She often wondered at what point the owner would concede. The place had mortal wounds and it was simply a matter of time.
Friday night closing was devoid of laughter and conversation. That it was familiar made it no less oppressive: watching the weariness in the manager’s eyes and her clamped lips that barely seemed to move, even when she spoke, lent little impetus to breaking the silence.
Soap over the bench, over the irritatingly persistent sticky patch; a leaning metal bench propped up by a doorstop; a broken fridge light that the manager had told them would be fixed in the next week, four months ago. A speaker played a less-than-inspiring mashup playlist of late-2000s pop and late-2010s gym music. Three staff spent the close in silence, scrubbing, drying, wiping, and drying again. This was the ambience of the venue at 11:30 pm, 2 hours before the website said they were due to close.
No knockoffs—although the staff wouldn’t want them even if the venue could afford them. They wanted to pour the last of the scummy soap water down the kitchen drain, rush to the tiny changing room one by one and change out of work clothes that were barely dirtied and make their way to their trams, and eventually, their beds.
A couple of weeks ago, the manager, Georgie, had lit up a cigarette when walking home with one of the closing staff, Lydia. Before they parted ways at the lights, Georgia told Lydia that she could quit if she wanted to.
“You’re not getting fired. I can just tell you’re not happy. Go home and think about it.”
In spite of herself, Lydia came back—but only because she thought of Will, the other waiter. She couldn’t imagine closing with just Georgie and her misery, so she felt it was harsh to consign him to that fate. Maybe if they hired someone new—but of course, Lydia knew that a new staff member was not in the venue’s budget. Nor was the fridge light. Nor were the necessary repairs. She often wondered at what point the owner would concede. The place had mortal wounds and it was simply a matter of time. Surely it would be better to give up now rather than flush away tens of thousands more dollars?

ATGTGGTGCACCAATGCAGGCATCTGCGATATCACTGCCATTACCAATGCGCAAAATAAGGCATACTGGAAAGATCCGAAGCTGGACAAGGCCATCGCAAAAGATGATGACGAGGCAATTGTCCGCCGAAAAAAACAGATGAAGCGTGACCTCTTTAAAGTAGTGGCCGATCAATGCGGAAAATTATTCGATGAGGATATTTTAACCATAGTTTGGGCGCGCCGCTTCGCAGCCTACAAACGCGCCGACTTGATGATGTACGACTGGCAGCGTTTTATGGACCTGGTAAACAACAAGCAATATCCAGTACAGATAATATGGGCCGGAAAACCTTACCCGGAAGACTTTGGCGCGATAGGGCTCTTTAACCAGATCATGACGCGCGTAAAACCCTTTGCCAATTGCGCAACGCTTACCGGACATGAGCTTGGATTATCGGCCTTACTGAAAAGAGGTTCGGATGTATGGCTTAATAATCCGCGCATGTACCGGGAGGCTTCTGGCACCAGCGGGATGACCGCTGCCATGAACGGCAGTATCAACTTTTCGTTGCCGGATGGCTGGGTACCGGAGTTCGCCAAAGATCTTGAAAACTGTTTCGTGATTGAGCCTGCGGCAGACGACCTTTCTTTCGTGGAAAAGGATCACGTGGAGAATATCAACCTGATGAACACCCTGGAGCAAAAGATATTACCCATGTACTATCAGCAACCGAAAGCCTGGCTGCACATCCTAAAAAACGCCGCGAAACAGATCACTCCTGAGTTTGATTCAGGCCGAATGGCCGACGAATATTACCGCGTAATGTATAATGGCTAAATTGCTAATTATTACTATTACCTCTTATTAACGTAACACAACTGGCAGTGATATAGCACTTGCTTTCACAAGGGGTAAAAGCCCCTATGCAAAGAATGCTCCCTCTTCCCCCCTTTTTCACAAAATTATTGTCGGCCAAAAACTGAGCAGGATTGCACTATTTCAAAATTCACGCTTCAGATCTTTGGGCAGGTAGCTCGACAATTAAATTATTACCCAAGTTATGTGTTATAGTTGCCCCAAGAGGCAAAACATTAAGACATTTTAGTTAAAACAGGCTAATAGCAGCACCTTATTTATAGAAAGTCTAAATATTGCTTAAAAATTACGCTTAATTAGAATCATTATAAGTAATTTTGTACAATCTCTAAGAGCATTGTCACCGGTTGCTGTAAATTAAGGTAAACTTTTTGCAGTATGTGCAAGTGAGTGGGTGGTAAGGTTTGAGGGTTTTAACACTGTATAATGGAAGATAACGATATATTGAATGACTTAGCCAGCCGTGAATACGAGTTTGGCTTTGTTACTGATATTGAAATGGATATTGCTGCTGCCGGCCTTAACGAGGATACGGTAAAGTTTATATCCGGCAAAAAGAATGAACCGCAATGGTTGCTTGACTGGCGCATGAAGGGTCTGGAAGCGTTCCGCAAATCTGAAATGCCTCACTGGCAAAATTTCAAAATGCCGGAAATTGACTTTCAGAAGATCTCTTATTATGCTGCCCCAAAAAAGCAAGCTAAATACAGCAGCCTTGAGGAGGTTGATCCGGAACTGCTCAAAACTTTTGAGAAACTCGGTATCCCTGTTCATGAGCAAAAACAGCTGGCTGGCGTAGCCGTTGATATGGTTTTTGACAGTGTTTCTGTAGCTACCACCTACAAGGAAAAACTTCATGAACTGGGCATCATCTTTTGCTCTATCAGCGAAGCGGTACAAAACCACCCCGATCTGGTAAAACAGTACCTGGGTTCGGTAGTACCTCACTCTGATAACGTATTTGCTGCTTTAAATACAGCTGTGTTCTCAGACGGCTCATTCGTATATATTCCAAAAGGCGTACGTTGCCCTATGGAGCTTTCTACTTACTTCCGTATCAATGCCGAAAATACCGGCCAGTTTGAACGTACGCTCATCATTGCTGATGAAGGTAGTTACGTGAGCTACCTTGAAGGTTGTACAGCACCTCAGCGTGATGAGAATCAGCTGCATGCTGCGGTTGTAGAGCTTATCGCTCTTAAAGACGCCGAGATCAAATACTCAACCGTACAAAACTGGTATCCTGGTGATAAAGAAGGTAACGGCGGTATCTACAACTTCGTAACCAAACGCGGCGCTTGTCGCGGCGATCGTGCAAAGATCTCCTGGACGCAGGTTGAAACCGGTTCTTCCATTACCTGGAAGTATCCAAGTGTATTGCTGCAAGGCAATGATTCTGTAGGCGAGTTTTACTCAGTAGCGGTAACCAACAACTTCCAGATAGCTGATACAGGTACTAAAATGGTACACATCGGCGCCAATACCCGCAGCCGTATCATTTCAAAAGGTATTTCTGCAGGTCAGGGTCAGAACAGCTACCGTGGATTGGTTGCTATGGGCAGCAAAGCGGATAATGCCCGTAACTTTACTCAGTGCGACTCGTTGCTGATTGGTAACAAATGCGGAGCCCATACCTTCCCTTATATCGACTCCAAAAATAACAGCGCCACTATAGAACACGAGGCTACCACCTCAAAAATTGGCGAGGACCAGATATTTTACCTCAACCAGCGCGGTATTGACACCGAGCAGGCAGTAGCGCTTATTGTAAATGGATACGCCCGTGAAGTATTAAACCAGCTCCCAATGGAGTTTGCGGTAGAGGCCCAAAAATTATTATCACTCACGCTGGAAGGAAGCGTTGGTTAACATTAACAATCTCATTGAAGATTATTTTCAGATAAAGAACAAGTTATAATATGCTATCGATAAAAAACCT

Maybe Saturday, the next day, would be better, but good Saturdays only flared the embers of the owner’s dying faith. They had already stopped trading on Tuesdays, and Wednesdays pointlessly remained. During weekdays last week, Georgie had told Lydia they had made $1,700: barely enough to cover their wages.
Silent Fridays, then, felt particularly despondent. A failed weekend night, a venue that couldn’t even lure desperate corporates who couldn’t get in anywhere else.
The three clocked off and made their way out. Georgie discovered one of their few guests that night had left some chewing gum on the door handle, and let her employees go out ahead while she dealt with it. Will walked Lydia to the street corner where they usually said goodbye.
“Want a drink?” he asked her.
They didn’t part ways—an hour later, they sat at a warm little rooftop bar, surrounded by their cups. Buildings towered over them. Lydia watched the yellow squares of light. In one, a cleaner vacuumed a hall; in another, a man sat at a desk with his back to them. After a while, he stood and faced the window. Lydia couldn’t quite tell, but she felt as though their eyes met.
Will paid their bill; apparently, she had helped him out with a shift a while ago. They took the lift down. They didn’t speak the whole way, but it didn’t feel like the silences between them at work; rather, it was a relaxed, companionable quiet. Will took her to her tram stop.
“That was fun,” Lydia told him, and then she jumped on her tram. She spent the trip leaned against the side of the carriage, staring at the mesh of yellow poles and rubber handles all down its interior. Her next shift would start all too soon; her eyes felt heavy. A drunk pair of girls laughed at something the whole way home. An older man in a loose-fitting suit sat by himself and brought a hand up to his mouth as he yawned.